Aging and Your Oral Health – What You Need to Know

aging and oral health

Good oral health is a major factor in maintaining overall health; however, as adults age, their dental needs may also change. If you are caring for an elderly parent or if you are 65 or older, learning about the effects of aging on dental health can help avoid problems and improve overall dental health.

The effect of physical changes on oral health

As people get older, their body systems undergo many changes, which can then affect the mouth.

  • Decreased bone and muscle mass: Decreased bone mass may affect the jaw bone and any dental implants that are joined to the bone.
  • Cognitive changes: Conditions such as dementia may have an impact on a person’s ability to remember to brush and floss daily.
  • Physical limitations: Physical limitations associated with aging can affect your oral health. For instance, if you suffer from decreased mobility in your hand due to arthritis, it may be difficult to brush your teeth physically.
  • Changes in the body may make older patients more sensitive to medications, particularly those used in dentistry such as anesthetics.

Tips for working with physical limitations

Acknowledging any physical limitations and making a plan to keep oral health a priority is crucial in making sure you maintain good oral health.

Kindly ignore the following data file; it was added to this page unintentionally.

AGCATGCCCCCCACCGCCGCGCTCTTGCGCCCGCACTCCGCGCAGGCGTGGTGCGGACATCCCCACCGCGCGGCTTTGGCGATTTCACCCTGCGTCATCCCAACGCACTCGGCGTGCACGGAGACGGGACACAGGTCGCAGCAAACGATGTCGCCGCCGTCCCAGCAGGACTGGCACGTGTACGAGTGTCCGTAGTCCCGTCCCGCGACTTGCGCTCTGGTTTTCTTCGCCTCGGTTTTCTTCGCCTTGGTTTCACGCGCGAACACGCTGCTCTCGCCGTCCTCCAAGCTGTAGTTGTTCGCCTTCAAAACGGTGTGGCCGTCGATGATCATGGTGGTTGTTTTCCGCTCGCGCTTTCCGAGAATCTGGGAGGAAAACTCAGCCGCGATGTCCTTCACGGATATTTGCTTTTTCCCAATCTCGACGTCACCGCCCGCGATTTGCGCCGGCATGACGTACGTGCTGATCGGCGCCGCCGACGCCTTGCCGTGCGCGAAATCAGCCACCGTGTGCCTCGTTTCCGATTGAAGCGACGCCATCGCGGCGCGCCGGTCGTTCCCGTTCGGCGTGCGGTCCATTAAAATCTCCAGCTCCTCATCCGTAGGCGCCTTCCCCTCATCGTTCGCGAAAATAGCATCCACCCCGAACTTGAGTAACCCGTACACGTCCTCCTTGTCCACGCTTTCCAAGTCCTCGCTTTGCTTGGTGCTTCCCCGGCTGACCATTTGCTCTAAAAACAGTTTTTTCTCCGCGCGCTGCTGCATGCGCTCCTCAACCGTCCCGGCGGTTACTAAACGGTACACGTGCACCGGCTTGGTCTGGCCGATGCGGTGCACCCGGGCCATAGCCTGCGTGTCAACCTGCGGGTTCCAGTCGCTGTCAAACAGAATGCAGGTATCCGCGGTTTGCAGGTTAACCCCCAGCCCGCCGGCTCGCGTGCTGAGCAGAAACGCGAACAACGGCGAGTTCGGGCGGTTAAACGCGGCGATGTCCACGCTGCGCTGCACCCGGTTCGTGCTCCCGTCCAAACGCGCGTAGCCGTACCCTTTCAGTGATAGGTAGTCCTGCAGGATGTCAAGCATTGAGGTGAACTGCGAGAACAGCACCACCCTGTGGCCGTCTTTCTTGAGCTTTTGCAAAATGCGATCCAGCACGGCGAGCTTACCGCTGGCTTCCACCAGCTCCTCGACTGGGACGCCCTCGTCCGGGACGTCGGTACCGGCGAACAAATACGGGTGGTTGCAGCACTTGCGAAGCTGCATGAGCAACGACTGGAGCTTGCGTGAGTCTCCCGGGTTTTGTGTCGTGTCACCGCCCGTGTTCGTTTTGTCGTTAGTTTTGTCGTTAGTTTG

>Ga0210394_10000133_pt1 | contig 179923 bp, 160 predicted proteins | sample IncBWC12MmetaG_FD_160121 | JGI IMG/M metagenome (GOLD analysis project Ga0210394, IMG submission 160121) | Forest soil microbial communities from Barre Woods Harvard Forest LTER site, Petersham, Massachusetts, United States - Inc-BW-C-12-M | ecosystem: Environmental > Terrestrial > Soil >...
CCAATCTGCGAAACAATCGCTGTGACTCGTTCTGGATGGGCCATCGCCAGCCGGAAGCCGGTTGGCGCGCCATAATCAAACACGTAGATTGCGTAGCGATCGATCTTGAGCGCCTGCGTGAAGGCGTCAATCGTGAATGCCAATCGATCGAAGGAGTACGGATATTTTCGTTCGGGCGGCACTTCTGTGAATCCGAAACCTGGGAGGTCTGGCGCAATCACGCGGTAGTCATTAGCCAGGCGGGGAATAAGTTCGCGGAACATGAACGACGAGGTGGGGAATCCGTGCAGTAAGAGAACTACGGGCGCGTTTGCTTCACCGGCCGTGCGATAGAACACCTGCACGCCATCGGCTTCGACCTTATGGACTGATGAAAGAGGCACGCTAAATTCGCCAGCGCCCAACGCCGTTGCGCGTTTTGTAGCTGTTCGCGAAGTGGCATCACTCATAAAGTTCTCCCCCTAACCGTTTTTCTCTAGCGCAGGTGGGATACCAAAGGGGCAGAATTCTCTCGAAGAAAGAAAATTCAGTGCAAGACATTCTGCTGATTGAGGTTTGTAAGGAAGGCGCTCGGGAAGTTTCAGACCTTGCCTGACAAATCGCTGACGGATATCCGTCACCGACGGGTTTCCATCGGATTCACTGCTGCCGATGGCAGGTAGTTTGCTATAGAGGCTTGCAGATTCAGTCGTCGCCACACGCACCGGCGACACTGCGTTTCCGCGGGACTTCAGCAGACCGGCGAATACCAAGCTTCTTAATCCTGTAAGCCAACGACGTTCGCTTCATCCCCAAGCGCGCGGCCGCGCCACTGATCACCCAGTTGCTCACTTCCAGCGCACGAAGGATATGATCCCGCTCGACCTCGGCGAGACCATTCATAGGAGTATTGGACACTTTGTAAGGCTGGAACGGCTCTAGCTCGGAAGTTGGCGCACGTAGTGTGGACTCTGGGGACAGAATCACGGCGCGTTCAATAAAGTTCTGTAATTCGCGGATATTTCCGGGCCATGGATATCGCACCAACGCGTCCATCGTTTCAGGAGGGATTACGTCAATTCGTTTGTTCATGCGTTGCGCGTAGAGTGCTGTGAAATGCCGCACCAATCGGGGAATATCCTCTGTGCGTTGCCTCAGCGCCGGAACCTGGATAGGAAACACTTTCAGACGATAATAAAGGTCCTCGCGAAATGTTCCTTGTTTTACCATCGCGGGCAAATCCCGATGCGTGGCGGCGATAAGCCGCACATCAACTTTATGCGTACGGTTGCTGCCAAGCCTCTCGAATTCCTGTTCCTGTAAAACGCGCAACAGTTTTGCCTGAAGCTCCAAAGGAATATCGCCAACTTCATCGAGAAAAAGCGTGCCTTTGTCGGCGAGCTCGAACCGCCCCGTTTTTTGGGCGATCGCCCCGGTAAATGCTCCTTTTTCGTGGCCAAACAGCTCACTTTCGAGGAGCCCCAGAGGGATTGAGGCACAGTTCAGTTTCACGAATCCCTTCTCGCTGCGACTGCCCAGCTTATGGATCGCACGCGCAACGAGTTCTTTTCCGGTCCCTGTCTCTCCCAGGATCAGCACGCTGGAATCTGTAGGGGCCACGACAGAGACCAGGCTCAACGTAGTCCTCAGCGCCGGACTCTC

• Buy easy-to-open flip top toothpaste and mouthwash
  • Purchase pre-flossed flossers
  • If necessary, request that home health aids assist in oral care
  • Continue to attend regular dental cleanings

Common dental problems for the elderly

Because of the physiological changes of growing older, certain dental conditions are associated with aging.

  • Xerostomia: Also known as dry mouth, xerostomia affects up to 30% of all dental patients 65 years and older. Many medications used within the senior population list xerostomia as a side effect.
  • Increased risk of root caries: Increase gum recession combined with increased xerostomia creates the perfect environment for root cavities. The ADA estimates that nearly 50% of all patients over the age of 75 have root caries.
  • Increased risk of oral cancer: The risk of oral cancer increases with age. Be vigilant for symptoms such as sores or difficulty swallowing.

Caring for your elder’s oral health

If you are caring for an elderly parent, you may need to take an active role in caring for their oral health. Keep the following tips in mind:

  • If your parent can brush and floss on his/her own, encourage their independence; however, if necessary give gentle reminders daily for brushing and flossing.
  • Offer assistance when it is needed.
  • Schedule regular dentist appointments and arrange for the appropriate transportation.
  • When caring for a patient with dementia, limit the number of people and distractions while providing care.
  • Offer the use of an electric toothbrush as this might make each brushing session more efficient.
  • If your elder wears prosthetics such as dentures, inspect them daily and make sure they have been cleaned properly.

For older patients that have multiple medical conditions, it is easy to neglect oral care routines; however, because bacteria in the mouth can cause infections, diligently following a healthy oral care routine can help prevent unnecessary infections as well as gum disease.

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